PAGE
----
Please note that American Legion Post 118 will be hosting a Memorial Day Observance at Forest Parkway and Jamaica Avenue on Thursday, May 26th starting at 6:30 p.m. And on Memorial Day itself, resident will begin gathering at 10:30 for the annual Memorial Day Observance outside the post, in front of the Garden of Remembrance.

Holiday season officially arrives in Woodhaven

The 2021 Holiday Season was officially welcomed to Woodhaven Friday night with a wonderful celebration capped by the annual lighting of the Holiday Tree at Forest Parkway.
Sponsored by the Woodhaven Business Improvement District, this year’s celebration included pictures with Santa, hot cocoa and balloons for the kids.
“What better way to start the holiday season than with one of Woodhaven’s favorite traditions, the Christmas tree lighting,” said WBID executive director Raquel Olivares. “It was so great to see so many people from the neighborhood coming together, especially children, to remind us why Woodhaven is a special place.”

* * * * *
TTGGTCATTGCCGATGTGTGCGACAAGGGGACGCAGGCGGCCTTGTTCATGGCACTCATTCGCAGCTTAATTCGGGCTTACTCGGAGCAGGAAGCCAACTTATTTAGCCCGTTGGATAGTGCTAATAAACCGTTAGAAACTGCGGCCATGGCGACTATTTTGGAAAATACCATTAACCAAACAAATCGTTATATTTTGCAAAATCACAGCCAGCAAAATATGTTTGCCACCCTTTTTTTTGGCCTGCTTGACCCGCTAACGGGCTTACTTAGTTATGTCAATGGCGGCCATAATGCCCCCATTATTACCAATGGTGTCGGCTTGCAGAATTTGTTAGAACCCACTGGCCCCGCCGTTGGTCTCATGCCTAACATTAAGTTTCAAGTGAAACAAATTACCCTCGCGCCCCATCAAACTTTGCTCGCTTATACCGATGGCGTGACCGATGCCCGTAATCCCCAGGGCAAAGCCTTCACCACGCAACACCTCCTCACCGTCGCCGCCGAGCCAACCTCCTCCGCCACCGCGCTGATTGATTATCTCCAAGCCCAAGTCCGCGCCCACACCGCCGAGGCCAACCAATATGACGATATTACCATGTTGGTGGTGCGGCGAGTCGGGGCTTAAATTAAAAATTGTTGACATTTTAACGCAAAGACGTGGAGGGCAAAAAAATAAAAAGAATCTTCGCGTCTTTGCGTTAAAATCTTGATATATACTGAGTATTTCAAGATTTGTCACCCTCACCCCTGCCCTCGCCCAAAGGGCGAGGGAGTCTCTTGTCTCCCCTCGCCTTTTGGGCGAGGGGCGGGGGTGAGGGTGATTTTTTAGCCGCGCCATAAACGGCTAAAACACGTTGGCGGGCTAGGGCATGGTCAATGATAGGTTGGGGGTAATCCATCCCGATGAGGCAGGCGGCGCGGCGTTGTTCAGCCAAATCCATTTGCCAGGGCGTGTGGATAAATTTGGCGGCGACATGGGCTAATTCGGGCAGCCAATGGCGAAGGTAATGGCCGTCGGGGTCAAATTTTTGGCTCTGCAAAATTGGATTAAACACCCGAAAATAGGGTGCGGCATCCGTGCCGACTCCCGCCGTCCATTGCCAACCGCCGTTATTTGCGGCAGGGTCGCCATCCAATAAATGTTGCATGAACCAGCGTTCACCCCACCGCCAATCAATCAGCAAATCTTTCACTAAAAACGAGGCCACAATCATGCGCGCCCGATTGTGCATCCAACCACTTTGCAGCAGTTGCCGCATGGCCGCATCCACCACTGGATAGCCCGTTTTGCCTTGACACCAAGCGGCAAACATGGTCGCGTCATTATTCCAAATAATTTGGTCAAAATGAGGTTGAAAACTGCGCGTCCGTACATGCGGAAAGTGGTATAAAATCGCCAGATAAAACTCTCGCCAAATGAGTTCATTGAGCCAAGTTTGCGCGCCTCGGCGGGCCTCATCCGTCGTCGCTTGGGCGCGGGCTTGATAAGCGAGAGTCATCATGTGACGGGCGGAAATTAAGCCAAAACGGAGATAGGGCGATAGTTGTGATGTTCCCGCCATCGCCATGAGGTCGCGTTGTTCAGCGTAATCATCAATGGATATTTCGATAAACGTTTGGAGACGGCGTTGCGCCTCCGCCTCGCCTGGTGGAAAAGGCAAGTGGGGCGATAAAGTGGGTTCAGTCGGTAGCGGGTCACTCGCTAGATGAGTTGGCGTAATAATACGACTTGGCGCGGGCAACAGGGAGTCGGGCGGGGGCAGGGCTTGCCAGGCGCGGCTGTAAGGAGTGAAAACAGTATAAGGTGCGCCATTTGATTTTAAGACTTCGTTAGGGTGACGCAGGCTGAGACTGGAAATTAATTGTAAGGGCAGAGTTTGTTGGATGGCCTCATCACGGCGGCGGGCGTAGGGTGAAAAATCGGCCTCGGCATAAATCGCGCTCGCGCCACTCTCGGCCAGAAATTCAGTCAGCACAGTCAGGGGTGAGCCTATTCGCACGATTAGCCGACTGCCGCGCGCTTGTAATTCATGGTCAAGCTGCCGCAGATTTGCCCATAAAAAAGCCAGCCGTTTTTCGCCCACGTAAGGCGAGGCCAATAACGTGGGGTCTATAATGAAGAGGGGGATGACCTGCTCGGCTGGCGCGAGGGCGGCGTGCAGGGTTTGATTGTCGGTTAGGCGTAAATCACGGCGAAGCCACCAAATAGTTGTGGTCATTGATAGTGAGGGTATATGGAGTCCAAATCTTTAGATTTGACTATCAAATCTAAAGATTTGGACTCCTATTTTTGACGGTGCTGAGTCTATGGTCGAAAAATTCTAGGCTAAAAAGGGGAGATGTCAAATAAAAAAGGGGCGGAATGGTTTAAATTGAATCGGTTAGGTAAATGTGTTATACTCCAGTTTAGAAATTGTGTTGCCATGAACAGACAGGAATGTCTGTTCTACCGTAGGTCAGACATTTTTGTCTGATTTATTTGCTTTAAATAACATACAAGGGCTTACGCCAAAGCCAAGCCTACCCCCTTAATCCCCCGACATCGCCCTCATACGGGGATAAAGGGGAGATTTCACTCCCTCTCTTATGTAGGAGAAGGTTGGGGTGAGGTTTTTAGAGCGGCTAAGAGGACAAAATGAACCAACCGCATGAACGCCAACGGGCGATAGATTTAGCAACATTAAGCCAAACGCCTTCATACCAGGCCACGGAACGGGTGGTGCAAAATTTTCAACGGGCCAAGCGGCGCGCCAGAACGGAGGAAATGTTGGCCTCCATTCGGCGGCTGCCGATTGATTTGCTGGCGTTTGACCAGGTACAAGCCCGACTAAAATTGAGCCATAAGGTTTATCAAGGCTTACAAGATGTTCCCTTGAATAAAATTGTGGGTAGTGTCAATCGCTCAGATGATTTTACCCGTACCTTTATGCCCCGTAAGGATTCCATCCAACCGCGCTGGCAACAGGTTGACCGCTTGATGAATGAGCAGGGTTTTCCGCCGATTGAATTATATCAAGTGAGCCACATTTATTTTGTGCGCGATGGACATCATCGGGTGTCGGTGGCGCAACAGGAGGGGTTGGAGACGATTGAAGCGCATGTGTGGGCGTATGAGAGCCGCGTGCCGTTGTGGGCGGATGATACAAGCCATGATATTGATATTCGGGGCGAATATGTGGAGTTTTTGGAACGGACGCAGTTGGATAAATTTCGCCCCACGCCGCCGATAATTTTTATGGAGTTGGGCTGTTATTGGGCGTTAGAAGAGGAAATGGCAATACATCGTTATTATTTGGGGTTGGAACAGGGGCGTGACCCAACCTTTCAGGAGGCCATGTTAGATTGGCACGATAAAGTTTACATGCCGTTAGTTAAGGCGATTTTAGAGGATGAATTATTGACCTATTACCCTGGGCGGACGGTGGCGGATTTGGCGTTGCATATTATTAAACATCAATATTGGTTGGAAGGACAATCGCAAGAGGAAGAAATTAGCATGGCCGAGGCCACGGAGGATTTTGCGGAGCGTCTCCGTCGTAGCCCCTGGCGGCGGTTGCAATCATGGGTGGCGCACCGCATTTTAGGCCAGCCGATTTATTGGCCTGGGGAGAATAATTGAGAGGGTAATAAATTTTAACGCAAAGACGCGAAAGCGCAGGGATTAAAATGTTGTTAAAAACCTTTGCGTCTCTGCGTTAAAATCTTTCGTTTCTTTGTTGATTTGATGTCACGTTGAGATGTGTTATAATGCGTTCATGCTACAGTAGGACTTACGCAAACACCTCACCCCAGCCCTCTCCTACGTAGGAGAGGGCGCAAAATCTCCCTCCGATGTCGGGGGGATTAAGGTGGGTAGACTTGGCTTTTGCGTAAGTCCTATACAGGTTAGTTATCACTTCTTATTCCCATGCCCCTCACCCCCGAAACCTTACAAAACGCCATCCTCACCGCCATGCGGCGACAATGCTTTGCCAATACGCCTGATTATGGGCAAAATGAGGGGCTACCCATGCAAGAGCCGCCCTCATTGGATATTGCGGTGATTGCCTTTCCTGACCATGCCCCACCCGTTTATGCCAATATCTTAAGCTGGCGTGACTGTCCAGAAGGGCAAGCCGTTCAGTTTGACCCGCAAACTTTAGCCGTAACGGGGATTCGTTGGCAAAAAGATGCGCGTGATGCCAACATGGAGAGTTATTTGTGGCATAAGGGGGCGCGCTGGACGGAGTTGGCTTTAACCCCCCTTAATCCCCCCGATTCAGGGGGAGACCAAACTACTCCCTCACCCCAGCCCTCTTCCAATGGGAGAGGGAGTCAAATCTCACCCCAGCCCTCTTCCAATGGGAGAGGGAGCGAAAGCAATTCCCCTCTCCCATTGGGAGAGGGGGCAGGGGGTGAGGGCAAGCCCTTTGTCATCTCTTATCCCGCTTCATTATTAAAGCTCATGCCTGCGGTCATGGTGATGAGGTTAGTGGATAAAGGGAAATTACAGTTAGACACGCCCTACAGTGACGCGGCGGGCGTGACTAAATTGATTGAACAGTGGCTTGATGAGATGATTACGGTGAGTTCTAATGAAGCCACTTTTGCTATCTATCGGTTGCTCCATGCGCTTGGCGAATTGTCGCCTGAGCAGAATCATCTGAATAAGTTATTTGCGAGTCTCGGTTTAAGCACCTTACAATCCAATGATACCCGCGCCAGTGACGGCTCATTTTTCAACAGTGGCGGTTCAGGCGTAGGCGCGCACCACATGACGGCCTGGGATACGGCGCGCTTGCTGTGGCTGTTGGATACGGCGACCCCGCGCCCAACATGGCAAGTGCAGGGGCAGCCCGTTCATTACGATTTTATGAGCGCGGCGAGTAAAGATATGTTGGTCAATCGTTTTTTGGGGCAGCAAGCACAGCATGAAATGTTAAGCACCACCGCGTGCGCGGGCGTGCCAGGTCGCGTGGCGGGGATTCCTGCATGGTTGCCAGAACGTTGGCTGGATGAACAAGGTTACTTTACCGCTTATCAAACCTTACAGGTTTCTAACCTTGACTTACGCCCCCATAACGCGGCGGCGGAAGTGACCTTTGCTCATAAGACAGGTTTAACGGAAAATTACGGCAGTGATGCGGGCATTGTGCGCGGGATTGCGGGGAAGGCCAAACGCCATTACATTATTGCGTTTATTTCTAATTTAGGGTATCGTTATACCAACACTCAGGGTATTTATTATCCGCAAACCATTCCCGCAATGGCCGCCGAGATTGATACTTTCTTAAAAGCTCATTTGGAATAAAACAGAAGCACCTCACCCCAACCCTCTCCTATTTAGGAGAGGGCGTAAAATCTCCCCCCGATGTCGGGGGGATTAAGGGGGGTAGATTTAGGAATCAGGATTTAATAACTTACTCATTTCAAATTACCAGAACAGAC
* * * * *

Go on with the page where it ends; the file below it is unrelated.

It was a welcome return to normal. It was good to see so many people come out for this tradition, including the Color Guard from the Franklin K. Lane ROTC. But as much as I think they came out for the tree and the cocoa and the pictures with Santa, I think a lot of people came out to see each other.
Both of our representatives in the City Council were on hand for the celebration, Robert Holden and recently elected Joann Ariola. And Assemblywoman Jenifer Rajkumar came by to wish everyone well.
We were happy to see them and appreciated them taking the time to visit Woodhaven, especially when they have so many other special celebrations in their districts to attend.
The students of PS 97, under the leadership of Ms. Caceres, did a wonderful job singing different holiday songs celebrating Christmas and Hanukkah, wrapping up with “Feliz Navidad.” I used to go to PS 97 when I was a little kid more than a few years ago, and as an alumnus I was very proud of these bright young kids.